In Iraq, there is ISIS on one side and everyone else on the other. Those allied against ISIS include the various Iraqi security forces, Iranian-supported (and many of us believe, Iranian-led) Shi’a militias, the very effective Kurdish peshmerga forces, and a variety of U.S.-led coalition troops providing differing levels of support. That coalition support includes intelligence, logistics, training and advising, direct artillery and rocket fires, and constant air strikes.
The situation in Syria could not be more different. As in Iraq, ISIS is the common enemy, however, there is not a coordinated or even coherent effort to fight it.
Note that I am not addressing the ongoing fighting in the western and southern parts of Syria, as those areas are peripheral to the main efforts against ISIS. While important, they are primarily between Syrian regime forces backed by its allies and anti-regime rebel groups, be they secular or Islamist.
The area of operations to be considered in this analysis stretches from Aleppo to the Iraqi border, roughly along the Euphrates River, a distance of almost 250 miles (see map below). Al-Raqqah sits approximately in the middle. Most planners believe that taking al-Raqqah is the key to defeating ISIS in Syria.
In the coming battle for al-Raqqah, the major combatant groups in the fight against ISIS are:
* Syrian government and its allies. The Syrian armed forces are supported by the Russian armed forces, primarily through airpower, but also via missile strikes and rocket/field artillery. Additional ground forces are provided by the Iranian Army and Islamic Revolutionary Guard Corps, Lebanese Hizballah, Iraqi Shi’a militias, and a group of Afghan Shi’a fighters. These allies have effectively doubled the size of what remains of the Syrian Army. The Syrian military has been severely crippled by losses and defections to the point that without this external assistance, it would cease to be a viable force.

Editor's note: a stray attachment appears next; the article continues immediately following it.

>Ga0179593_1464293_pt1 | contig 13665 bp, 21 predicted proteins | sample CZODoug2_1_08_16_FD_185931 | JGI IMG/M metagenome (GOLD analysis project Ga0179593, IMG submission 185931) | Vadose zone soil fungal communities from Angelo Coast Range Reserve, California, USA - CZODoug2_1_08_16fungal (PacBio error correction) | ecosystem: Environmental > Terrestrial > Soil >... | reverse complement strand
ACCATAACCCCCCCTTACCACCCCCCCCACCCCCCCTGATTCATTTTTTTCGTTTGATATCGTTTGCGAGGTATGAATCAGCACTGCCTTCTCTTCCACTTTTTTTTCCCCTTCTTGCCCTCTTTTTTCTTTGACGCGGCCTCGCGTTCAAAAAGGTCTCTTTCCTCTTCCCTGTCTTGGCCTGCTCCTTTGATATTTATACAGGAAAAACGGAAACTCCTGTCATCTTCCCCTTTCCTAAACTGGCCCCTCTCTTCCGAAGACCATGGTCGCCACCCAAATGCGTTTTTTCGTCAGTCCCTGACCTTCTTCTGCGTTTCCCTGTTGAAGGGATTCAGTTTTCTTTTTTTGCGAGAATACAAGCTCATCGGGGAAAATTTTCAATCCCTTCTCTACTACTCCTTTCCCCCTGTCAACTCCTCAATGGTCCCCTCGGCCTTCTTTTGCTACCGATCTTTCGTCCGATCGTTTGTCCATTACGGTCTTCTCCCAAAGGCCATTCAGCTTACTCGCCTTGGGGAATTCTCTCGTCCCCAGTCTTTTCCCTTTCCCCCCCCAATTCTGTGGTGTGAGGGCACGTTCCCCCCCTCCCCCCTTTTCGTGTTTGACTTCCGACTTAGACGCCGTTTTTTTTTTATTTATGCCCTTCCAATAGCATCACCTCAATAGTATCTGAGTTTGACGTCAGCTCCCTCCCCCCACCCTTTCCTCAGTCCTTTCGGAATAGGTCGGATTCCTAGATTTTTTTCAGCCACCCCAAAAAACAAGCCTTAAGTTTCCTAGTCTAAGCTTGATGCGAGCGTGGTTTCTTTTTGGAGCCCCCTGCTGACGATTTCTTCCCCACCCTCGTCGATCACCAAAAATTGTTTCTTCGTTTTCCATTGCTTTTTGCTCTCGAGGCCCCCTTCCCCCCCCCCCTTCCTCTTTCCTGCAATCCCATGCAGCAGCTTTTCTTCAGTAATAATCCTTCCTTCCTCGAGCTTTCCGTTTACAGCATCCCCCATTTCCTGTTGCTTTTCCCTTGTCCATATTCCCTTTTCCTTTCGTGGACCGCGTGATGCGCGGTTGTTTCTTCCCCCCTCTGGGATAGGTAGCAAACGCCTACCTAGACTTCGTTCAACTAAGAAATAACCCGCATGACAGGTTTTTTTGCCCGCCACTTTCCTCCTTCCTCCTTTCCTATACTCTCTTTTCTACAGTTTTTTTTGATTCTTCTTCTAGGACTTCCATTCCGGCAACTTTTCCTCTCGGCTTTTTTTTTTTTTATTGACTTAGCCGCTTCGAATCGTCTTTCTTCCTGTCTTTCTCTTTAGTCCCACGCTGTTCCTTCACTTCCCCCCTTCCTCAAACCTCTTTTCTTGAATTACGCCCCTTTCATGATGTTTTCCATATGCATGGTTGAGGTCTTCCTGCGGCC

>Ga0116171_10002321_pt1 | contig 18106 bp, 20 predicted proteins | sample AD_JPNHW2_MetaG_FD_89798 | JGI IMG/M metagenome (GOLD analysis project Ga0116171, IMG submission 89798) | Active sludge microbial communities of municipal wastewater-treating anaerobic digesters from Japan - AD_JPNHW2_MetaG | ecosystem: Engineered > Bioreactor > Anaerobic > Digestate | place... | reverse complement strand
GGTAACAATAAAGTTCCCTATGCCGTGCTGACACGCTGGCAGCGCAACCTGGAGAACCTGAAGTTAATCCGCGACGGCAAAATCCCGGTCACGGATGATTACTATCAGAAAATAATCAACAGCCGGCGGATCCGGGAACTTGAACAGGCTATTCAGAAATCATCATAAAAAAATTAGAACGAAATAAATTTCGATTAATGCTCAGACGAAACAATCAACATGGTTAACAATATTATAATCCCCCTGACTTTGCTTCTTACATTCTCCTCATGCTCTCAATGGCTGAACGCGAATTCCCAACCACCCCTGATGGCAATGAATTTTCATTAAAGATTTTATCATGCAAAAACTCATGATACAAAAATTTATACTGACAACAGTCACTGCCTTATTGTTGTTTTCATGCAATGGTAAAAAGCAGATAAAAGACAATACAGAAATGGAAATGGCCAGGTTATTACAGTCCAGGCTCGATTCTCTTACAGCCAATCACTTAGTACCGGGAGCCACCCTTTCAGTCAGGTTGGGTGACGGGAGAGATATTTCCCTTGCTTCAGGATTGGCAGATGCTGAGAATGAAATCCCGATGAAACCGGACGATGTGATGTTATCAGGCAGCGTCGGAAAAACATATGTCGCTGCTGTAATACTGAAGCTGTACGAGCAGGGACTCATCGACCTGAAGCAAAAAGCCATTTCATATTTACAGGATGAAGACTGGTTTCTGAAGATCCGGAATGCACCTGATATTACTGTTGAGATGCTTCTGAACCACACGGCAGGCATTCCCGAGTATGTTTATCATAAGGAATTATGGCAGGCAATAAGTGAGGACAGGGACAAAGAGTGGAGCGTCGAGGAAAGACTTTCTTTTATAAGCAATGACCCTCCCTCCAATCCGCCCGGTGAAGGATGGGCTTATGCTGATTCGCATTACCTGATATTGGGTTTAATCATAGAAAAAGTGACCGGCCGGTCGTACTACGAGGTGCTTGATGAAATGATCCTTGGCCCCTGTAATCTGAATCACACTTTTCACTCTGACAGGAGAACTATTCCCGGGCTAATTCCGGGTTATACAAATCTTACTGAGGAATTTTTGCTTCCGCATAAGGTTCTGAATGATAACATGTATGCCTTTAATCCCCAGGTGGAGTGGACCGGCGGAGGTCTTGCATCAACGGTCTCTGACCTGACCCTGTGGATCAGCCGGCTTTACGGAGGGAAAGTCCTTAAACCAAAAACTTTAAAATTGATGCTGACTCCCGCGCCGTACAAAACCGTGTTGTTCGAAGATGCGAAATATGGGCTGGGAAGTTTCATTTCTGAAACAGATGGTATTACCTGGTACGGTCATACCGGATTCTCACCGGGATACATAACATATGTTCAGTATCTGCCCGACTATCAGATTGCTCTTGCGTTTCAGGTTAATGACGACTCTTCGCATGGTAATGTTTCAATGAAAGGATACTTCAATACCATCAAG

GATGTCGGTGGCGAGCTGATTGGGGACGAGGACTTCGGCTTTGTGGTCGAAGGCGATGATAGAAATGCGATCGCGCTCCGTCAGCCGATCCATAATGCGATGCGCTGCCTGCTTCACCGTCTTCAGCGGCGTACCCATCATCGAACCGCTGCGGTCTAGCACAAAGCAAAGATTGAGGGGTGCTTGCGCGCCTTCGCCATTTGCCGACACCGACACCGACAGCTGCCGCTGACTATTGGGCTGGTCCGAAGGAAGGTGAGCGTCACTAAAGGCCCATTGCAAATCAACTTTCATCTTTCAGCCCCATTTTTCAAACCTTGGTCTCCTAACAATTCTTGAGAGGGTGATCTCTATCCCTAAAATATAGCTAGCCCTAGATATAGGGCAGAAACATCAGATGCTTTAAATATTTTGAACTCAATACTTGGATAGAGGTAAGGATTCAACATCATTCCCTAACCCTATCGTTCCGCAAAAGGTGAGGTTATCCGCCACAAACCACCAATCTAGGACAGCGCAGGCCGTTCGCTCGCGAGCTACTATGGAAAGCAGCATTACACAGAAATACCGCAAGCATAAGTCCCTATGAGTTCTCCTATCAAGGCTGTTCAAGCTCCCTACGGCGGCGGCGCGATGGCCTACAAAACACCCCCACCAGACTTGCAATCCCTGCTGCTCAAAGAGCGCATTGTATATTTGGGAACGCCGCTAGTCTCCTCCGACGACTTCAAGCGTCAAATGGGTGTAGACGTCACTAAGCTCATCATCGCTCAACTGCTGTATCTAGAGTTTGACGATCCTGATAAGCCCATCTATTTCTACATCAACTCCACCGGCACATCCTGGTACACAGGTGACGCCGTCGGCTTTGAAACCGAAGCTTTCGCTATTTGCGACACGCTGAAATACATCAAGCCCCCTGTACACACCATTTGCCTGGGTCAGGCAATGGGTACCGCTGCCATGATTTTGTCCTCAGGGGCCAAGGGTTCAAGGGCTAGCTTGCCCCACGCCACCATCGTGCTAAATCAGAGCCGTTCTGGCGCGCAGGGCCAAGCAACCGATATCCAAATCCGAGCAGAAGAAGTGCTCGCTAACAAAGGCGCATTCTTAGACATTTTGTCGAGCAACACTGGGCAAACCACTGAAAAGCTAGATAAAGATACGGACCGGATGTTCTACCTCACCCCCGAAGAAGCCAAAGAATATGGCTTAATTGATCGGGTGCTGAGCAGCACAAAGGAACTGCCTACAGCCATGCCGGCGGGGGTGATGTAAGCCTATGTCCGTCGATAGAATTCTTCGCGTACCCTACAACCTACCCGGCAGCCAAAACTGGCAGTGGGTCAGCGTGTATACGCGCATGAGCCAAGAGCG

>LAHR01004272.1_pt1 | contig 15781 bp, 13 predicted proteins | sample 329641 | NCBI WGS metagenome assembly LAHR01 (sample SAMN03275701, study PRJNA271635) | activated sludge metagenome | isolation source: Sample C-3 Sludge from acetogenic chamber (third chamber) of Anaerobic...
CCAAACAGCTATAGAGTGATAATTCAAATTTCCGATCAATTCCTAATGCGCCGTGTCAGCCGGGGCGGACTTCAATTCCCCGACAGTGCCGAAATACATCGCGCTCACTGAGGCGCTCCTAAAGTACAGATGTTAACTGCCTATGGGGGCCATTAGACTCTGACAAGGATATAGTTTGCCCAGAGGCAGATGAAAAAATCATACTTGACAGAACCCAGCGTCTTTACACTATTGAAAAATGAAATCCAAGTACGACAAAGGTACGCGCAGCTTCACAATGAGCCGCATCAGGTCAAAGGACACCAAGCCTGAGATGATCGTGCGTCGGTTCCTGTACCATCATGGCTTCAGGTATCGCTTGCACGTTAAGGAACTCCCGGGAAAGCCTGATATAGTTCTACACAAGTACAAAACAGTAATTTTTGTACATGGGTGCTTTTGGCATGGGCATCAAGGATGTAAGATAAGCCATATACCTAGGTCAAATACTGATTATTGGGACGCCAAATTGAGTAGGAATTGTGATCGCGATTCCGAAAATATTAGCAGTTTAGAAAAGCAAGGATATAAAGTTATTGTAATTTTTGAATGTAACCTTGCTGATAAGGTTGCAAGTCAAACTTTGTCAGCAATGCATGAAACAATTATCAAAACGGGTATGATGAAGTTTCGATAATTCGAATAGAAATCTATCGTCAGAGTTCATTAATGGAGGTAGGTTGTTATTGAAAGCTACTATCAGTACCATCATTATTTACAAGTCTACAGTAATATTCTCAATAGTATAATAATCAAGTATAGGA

* Major elements of the Free Syrian Army, supported in this operation – dubbed Operation Euphrates Shield – by the Turkish military. One might question Turkey’s motives for participating in the fighting. Although Ankara’s stated reason is to fight ISIS – and they are doing that – many believe it is to ensure that the Syrian Kurds do not create some form of autonomous region in northern Syria as they have in Iraq, or worst case, attempt to merge the Iraqi and Syrian Kurdish areas into one political entity.
* U.S.-supported Syrian Democratic Forces (SDF). The SDF is made up of about two thirds Kurdish fighters from a group known as the People’s Protection Units, more commonly known by the Kurdish initials YPG. Turkey is concerned about American support for the YPG, since they regard the Kurdish militia as nothing more that an extension of the separatist Kurdish Workers’ Party (more commonly known by its Kurdish initials, PKK). The PKK has been designated as a terrorist organization by the United States, the European Union, and NATO.